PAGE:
Feb 14, 2013

Fairness by design: a framework for tax reform in Canada


A new CCPA (National) report by Marc Lee and myself argues that Canada’s tax system needs a “fairness” overhaul and presents a framework for progressive tax reform. Those of you who have been following our tax work so far will find this study a great complement to the BC Tax Options Paper.

Tax policy is an important lever for governments to tackle income inequality, which is why it is particularly important to strengthen tax fairness now, given the increased concentration of income and wealth we’re seeing in Canada. We also call for a comprehensive tax review of the entire system of taxation (as opposed to the current practice of making ad-hoc changes to different elements of the system independently) and remind Canadians that the last comprehensive review of federal taxation, the Carter Commission, was convened more than half a century ago.

The report is a slightly more technical think piece on taxes, but the brief Summary at the start provides a very accessible digest of our tax reform ideas. These are the seven priority areas we’ve identified (from said Summary):

1. Broaden the income tax base to reflect the individual’s actual command over resources. We recommend taxing income from all sources according to the same progressive rate schedule, including self-employment income, property, savings and dividend income and capital gains. This would eliminate the preferential tax treatment that currently exists for many sources of income for high earners — investment income form stock options and capital gains, for example — that are taxed more lightly than income from wages and salaries. In some cases, such as lottery winnings, sales of principal residences, other long-held assets or family farm/business bequests, provisions for income averaging over several years should be implemented to accommodate large fluctuations in annual income.

2. Rationalize tax expenditures. Canada’s income tax system contains a large number of deductions and tax credits (both refundable and non-refundable), known collectively as tax expenditures, many of which dispropor- tionately benefit high-income earners. Given that they are very expensive to the public purse, we recommend that their effectiveness and distributional impacts be carefully evaluated. A number of tax deductions and credits may need to be modified, scaled down or eliminated, in particular the RRSP and registered pension plan deductions, the basic personal amount, spouse or common-law partner amount and the amounts of eligible dependents and children, the employee stock options deduction, and the charitable donations tax credit.

3. Increase top marginal income tax rates. We recommend the addition of one or more high income tax brackets (for example, at the top 1% and 0.1% of income) to improve tax fairness and tackle income inequality at the top end. A recent U.S. study estimates that the optimal top marginal tax rate for the top 1% of earners is 73% (and as much as 80% if there are no deductions and loopholes to allow tax avoidance).1 These rates are substantially higher than the prevailing Canadian top marginal tax rates.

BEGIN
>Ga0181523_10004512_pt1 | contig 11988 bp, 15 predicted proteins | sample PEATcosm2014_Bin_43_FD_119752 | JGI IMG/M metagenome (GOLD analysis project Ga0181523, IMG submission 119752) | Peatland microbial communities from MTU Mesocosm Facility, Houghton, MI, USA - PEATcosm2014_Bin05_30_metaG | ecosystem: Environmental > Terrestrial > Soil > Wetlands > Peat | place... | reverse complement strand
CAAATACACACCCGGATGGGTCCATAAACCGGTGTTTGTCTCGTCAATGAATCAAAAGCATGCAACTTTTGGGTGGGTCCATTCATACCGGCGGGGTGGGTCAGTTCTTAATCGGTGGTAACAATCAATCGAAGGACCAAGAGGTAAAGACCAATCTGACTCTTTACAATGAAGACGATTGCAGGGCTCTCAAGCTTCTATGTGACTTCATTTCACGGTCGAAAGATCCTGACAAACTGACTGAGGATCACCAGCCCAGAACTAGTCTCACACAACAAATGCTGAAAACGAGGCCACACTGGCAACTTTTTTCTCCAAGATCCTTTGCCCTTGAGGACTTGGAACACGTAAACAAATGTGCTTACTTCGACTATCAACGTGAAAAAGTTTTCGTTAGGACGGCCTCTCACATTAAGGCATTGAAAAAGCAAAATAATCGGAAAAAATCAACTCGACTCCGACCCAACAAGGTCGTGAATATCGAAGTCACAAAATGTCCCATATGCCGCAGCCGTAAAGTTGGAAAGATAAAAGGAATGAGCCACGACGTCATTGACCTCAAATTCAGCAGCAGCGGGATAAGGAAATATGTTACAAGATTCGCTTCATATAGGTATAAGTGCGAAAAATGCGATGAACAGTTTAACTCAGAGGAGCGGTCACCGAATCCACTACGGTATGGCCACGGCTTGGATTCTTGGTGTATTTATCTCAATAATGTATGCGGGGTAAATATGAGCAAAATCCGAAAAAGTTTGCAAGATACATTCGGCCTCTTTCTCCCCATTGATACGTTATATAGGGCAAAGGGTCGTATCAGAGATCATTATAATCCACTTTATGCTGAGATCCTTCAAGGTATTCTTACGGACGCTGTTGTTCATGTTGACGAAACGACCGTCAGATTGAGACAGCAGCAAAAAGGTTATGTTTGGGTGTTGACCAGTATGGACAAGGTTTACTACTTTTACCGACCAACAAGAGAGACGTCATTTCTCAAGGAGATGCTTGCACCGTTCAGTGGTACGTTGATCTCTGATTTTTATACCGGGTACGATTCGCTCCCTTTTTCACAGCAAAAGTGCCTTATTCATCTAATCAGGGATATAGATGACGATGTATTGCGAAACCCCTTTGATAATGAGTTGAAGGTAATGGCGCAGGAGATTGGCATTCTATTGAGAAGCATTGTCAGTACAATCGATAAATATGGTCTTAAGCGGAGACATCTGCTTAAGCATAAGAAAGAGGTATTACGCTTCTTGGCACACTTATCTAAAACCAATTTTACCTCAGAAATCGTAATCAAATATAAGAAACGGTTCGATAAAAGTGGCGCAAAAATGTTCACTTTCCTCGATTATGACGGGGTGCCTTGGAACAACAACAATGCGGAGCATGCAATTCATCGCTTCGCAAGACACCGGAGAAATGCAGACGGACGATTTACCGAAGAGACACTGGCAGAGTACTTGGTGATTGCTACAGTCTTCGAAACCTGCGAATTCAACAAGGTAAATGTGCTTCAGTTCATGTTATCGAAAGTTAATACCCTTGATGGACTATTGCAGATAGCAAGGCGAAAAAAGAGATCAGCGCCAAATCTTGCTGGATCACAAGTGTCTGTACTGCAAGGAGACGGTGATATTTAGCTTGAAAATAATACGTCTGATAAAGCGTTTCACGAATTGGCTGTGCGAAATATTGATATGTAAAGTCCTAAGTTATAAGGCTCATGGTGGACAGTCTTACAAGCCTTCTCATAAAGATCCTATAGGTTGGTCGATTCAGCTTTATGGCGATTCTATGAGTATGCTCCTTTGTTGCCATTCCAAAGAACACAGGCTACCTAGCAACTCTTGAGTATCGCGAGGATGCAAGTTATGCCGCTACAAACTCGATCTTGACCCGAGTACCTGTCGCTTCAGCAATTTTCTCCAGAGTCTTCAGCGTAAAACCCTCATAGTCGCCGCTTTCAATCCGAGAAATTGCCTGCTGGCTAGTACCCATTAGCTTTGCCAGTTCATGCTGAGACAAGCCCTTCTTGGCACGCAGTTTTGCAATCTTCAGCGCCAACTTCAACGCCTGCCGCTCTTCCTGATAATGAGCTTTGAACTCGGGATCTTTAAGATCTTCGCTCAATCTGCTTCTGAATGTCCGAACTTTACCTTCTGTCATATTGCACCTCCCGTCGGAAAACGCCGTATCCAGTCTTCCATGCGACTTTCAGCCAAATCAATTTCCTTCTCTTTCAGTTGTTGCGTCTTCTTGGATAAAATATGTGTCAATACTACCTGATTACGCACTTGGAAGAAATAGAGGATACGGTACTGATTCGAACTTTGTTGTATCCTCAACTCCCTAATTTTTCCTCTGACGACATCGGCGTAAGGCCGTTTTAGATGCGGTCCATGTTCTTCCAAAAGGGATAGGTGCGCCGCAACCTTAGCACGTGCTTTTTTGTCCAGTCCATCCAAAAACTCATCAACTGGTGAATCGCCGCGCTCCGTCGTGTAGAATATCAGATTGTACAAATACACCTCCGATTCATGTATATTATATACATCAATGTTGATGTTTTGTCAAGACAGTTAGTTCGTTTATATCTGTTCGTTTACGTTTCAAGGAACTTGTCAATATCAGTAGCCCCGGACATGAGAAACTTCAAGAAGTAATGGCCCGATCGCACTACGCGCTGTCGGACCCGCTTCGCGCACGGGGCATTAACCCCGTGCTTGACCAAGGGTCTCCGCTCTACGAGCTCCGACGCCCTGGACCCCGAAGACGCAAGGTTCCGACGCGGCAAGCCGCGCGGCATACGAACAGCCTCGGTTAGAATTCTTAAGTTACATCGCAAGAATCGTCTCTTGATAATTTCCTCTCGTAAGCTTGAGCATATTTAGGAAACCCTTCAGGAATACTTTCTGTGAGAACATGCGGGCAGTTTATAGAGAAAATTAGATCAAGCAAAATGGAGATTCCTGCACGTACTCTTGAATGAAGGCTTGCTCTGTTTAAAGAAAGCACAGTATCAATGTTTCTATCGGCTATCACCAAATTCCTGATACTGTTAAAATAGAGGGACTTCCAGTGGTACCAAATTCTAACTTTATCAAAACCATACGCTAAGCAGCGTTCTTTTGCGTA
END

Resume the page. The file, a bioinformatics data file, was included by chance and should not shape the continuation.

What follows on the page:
4. Stop the corporate tax “race to the bottom”. We recommend increasing corporate income tax rates, which are currently the lowest among G8 countries. A shift of business taxation to a cash-flow tax base should replace the current system of arbitrary rules of depreciation and capital cost allowances that differ by sector. This would fully tax pure economic rents, the re- turns from ownership of assets. Higher taxes on natural resources should also be considered.

5. Implement inheritance and/or wealth taxes. These taxes help improve social mobility and reduce the concentration of wealth at the very top by limiting the extent to which capital (and the opportunities it buys) is passed across generations. Canada is currently one of the few developed countries that does not tax bequests and inheritances. We recommend that large inheritances and gifts be included in the recipient’s taxable income. In addition, large holdings of wealth should also be taxes at an annual rate, broadening the base of existing property taxes to include financial market assets.

6. Use consumption taxes cautiously. Value-added consumption taxes may be used to supplement revenues collected from a progressive, broad- based income tax, but should not form the main basis of the Canadian tax system. On the other hand, carbon taxes and financial transactions taxes are examples of specific consumption taxes aimed at internalizing external costs, which should be embraced.

7. Implement a basic or guaranteed income. We recommend amalgamating the various income-tested tax credits and benefits into a single, stream- lined income transfer that would phase out gradually similar in structure to the OAS and the CCTB. The transfer would be broad-based, and designed to take into account individual circumstances such as family size, number of young children, family members with disabilities, etc. Such a transfer would be flexible and could easily accommodate new tax measures introduced in the future.

The exact combination of reforms should be developed on the basis of a comprehensive review of the tax system. A Fair Tax Commission should be convened to examine how federal taxes and transfers work together as a system and make recommendations for changes. Ideally, the Commission would include an expert and well-respected team made up of both academics and practitioners, and would engage Canadians from all walks of life in a meaningful and broad-based public dialogue and deliberation process to produce a framework for restoring fairness to our tax system.

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